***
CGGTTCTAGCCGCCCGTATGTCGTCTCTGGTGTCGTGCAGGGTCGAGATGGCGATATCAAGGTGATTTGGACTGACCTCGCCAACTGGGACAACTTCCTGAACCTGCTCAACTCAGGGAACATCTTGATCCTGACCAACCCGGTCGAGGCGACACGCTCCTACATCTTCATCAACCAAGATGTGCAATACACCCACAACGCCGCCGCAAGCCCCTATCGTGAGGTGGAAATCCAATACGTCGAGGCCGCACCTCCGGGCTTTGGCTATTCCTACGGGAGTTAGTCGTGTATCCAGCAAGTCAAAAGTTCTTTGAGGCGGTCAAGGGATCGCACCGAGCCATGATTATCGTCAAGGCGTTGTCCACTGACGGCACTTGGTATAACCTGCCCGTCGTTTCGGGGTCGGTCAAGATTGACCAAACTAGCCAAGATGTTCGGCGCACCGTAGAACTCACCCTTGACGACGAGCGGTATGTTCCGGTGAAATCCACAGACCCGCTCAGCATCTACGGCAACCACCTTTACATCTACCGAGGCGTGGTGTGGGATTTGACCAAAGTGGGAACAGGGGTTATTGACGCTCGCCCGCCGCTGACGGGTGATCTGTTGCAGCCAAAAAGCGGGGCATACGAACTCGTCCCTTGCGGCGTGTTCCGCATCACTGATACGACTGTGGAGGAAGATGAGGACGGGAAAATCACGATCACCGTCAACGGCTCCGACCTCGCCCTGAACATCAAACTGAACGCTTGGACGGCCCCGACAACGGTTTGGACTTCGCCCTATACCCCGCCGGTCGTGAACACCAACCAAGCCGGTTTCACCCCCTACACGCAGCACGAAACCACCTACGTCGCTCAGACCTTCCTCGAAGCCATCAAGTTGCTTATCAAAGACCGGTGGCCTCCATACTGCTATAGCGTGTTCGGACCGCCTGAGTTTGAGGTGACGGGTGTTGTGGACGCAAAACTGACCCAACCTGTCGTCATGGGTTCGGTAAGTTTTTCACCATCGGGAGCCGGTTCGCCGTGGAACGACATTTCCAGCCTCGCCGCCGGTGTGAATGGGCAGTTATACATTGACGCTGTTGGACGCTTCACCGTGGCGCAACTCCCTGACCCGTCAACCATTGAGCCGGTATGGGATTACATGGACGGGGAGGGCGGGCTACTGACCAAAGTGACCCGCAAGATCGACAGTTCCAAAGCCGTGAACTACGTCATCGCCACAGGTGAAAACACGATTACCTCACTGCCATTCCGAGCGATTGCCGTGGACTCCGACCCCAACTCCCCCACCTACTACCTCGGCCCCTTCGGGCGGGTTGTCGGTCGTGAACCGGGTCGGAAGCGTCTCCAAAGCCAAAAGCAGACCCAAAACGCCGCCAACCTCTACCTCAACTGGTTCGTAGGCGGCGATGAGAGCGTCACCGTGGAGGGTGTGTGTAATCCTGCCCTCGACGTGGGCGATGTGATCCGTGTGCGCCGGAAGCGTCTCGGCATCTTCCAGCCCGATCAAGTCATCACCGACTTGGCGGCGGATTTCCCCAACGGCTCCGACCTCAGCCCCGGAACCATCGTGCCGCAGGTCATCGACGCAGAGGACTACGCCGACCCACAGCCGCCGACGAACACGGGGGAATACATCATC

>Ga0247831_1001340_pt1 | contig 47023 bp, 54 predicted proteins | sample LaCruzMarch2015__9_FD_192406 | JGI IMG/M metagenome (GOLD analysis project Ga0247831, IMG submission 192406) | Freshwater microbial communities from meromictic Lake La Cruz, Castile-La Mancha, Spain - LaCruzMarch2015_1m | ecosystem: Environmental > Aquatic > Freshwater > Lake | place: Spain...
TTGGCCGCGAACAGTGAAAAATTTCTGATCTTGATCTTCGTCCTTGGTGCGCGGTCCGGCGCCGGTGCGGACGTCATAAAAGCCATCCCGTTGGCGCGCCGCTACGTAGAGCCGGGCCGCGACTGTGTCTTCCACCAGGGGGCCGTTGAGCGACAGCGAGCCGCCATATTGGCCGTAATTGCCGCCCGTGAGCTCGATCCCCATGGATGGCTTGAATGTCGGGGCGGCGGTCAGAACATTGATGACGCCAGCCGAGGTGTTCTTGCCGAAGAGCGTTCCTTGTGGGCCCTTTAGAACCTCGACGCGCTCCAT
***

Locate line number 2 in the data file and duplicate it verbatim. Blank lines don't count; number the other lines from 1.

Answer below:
>Ga0247831_1001340_pt1 | contig 47023 bp, 54 predicted proteins | sample LaCruzMarch2015__9_FD_192406 | JGI IMG/M metagenome (GOLD analysis project Ga0247831, IMG submission 192406) | Freshwater microbial communities from meromictic Lake La Cruz, Castile-La Mancha, Spain - LaCruzMarch2015_1m | ecosystem: Environmental > Aquatic > Freshwater > Lake | place: Spain...